Surveillance Middlemen Make it Harder to Track Who's Responsible For Hacks
Is the company that makes an exploit responsible for how it's used by others?
Image: Al Ibrahim/Flickr
In August, researchers revealed they had found malware from secretive Israeli hacking company NSO Group on the phone of United Arab Emirates political dissident Ahmed Mansoor. The prime suspect behind the attack was the UAE government.
But according to a recent report on YNet News, NSO was awarded an export license to sell its product to an unnamed "private company in an Arab state," and not directly to a government.
"In the business of surveillance it is common to rely on resellers and local companies who have closer ties to the respective governments," Claudio Guarnieri, technologist at Amnesty International, told Motherboard in an online chat.
Those who develop exploits may be several steps removed from those who deploy them
These sorts of relationships between surveillance companies are an established part of the industry, which is a complicated web of developers, resellers, and eventually customers. But this risks muddying the waters around who in the chain is responsible for abuses of such technology.
The hazy picture of culpability, where those who develop exploits may be several steps removed from those who deploy them, becomes even more pressing as journalists and activists continue to be targeted with products from surveillance companies.
"If NSO sold its exploits to another company blindly, they lost control over the proliferation of the vulnerabilities, and that is irresponsible and dangerous. Surveillance companies need to accept the responsibility of their actions, have consideration for the human rights implications, and make their sales policies stronger and tighter. Although, personally, I would invite them to do the right thing, and just get those bugs fixed," Guarnieri said.
This NSO example is by no means unique. For example, Italian malware company Hacking Team sourced some of its exploits from French vendor Vupen and Singapore firm Coseinc. Hacking Team would go on to sell its products to countries with abysmal human rights records, such as Ethiopia, Sudan, Saudi Arabia, and the UAE.
Many surveillance companies claim to vet their customers, including NSO. Zamir Dahbash, a spokesperson for NSO, sent Motherboard the company's previous statement on the matter: "The company sells only to authorized governmental agencies, and fully complies with strict export control laws and regulations. Moreover, the company does NOT operate any of its systems; it is strictly a technology company. The agreements signed with the company's customers require that the company's products only be used in a lawful manner. Specifically, the products may only be used for the prevention and investigation of crimes."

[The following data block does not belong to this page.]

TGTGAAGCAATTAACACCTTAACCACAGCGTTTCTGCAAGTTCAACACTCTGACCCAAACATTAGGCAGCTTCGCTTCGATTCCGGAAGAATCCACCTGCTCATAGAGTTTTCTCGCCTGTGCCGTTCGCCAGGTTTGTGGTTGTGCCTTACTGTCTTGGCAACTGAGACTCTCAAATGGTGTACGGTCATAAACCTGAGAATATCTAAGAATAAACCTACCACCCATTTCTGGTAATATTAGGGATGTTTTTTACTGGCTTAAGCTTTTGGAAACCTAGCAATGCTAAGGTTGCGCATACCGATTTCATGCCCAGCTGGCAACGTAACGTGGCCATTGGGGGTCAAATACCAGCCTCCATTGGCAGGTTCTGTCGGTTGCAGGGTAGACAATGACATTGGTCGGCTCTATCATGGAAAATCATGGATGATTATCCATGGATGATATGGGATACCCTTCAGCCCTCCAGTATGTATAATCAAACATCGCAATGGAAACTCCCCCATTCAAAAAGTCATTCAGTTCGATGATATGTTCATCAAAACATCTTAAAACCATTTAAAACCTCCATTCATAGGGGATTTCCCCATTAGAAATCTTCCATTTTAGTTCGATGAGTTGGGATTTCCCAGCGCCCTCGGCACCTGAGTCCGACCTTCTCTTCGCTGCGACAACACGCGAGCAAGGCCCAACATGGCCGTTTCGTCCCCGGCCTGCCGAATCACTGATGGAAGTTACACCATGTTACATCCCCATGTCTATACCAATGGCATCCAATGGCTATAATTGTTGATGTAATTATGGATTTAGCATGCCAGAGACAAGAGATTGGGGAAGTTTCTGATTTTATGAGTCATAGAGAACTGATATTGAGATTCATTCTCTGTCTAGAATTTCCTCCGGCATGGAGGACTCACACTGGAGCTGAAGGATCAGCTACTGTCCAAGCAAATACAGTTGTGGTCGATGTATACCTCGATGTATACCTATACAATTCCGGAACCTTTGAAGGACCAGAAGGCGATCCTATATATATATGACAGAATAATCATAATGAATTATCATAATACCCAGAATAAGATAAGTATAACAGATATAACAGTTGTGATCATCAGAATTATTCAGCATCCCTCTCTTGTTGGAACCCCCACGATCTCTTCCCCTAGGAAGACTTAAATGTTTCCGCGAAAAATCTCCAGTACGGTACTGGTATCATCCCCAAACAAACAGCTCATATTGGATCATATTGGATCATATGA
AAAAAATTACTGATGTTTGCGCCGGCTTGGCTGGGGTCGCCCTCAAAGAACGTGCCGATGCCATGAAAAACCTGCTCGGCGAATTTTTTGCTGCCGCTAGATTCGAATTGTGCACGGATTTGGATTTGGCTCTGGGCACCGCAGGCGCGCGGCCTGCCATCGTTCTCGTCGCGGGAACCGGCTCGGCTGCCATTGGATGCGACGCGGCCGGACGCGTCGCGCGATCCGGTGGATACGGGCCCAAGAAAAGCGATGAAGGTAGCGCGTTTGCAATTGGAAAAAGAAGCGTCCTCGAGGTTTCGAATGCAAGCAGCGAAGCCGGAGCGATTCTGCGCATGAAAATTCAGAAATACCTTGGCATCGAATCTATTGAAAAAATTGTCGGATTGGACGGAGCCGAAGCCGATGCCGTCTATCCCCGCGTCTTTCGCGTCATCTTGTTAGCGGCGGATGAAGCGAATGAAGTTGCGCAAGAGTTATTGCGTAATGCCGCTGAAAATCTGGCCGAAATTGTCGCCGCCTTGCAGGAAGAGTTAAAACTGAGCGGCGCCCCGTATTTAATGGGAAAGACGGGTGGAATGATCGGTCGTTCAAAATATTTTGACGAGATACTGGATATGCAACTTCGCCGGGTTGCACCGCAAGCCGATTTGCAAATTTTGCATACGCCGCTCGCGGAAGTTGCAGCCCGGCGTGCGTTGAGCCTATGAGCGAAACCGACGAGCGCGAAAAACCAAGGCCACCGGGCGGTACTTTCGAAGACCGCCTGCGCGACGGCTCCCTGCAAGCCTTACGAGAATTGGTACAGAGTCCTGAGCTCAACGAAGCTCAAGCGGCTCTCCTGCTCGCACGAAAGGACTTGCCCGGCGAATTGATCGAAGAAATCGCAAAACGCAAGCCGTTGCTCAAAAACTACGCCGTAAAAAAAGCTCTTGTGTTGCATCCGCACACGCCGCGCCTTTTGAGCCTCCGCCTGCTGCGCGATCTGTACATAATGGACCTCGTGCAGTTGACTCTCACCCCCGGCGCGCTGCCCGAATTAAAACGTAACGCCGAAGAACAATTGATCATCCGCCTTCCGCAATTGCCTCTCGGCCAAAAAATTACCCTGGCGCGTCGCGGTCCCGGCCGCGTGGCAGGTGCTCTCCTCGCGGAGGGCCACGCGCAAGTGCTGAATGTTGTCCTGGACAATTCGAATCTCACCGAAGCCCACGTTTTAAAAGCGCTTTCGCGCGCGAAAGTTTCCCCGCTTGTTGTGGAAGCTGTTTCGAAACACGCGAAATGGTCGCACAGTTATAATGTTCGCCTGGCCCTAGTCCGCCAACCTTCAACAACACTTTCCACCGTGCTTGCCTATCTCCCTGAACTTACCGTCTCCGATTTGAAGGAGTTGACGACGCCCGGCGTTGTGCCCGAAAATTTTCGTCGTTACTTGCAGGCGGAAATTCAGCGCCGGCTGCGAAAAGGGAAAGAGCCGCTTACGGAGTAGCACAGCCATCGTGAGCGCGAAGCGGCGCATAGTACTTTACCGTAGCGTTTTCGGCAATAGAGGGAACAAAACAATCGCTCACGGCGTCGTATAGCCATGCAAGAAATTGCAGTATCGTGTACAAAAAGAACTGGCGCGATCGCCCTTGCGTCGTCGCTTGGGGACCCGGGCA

When it comes to legal responsibility, selling to a middleman might create some sort of buffer between the company providing the tool and any abuses carried out by the ultimate user of the product.
"NSO Group likely engages in a contractual relationship with the people they ultimately sell to. And in those contracting terms, there might be indemnification provisions," Susan Hennessey, a fellow in national security at the Brookings Institution think tank and former National Security Agency attorney, told Motherboard in a phone call. In other words, if the customer goes on to use the product in a way that harms someone, or contrary to a predetermined agreement, the original seller could be exempt from legal damages.
"It is no more easy or difficult to vet a company or a government"
"That language is actually standard language in most contracts, not just software contracts," Adriel Desautels, CEO of cybersecurity company Netragard, told Motherboard. Netragard used to sell zero-day exploits, including to Hacking Team, but the company closed its acquisition program in July of last year. After more evidence of Hacking Team's malpractice came to light during a catastrophic hack of the company, Netragard said the revelations "proved that we could not sufficiently vet the ethics and intentions of new buyers."
"It is no more easy or difficult to vet a company or a government. If you vet someone and you trust that what you find is true then you work with them. If you find out later that they were dishonest then you stop working with them," Desautels said.
Desautels feels, however, that responsibility for use of the technology ultimately falls to the actor actually deploying it. "This is true in all walks of life. Microsoft, for example, sells an operating system to end users. Should Microsoft have any responsibility if one of those end users uses their operating system to hack someone and cause damage? Of course not."
But NSO and companies like it are not selling technology as innocuous as a normal operating system: They are selling tools that are specifically designed to take over and totally control devices. Indeed, that is part of the point why intrusion software has been labelled as a "dual-use technology" and is scrutinised for export; it can be used in both strongly positive and negative ways. Normal operating systems don't come with that appellation.
Even if NSO did vet its customers, powerful technology clearly ended up in the hands of an oppressive regime, and one with a clear history of abusing surveillance tools.
"At the very least it should be now obvious to them and to everyone, that perhaps it wasn't an appropriate sale," Guarnieri said.
As for the broader moral question of who is responsible for these abuses: "I'm not sure the law has really been able to account for that, or address it in a satisfactory way," Hennessey said.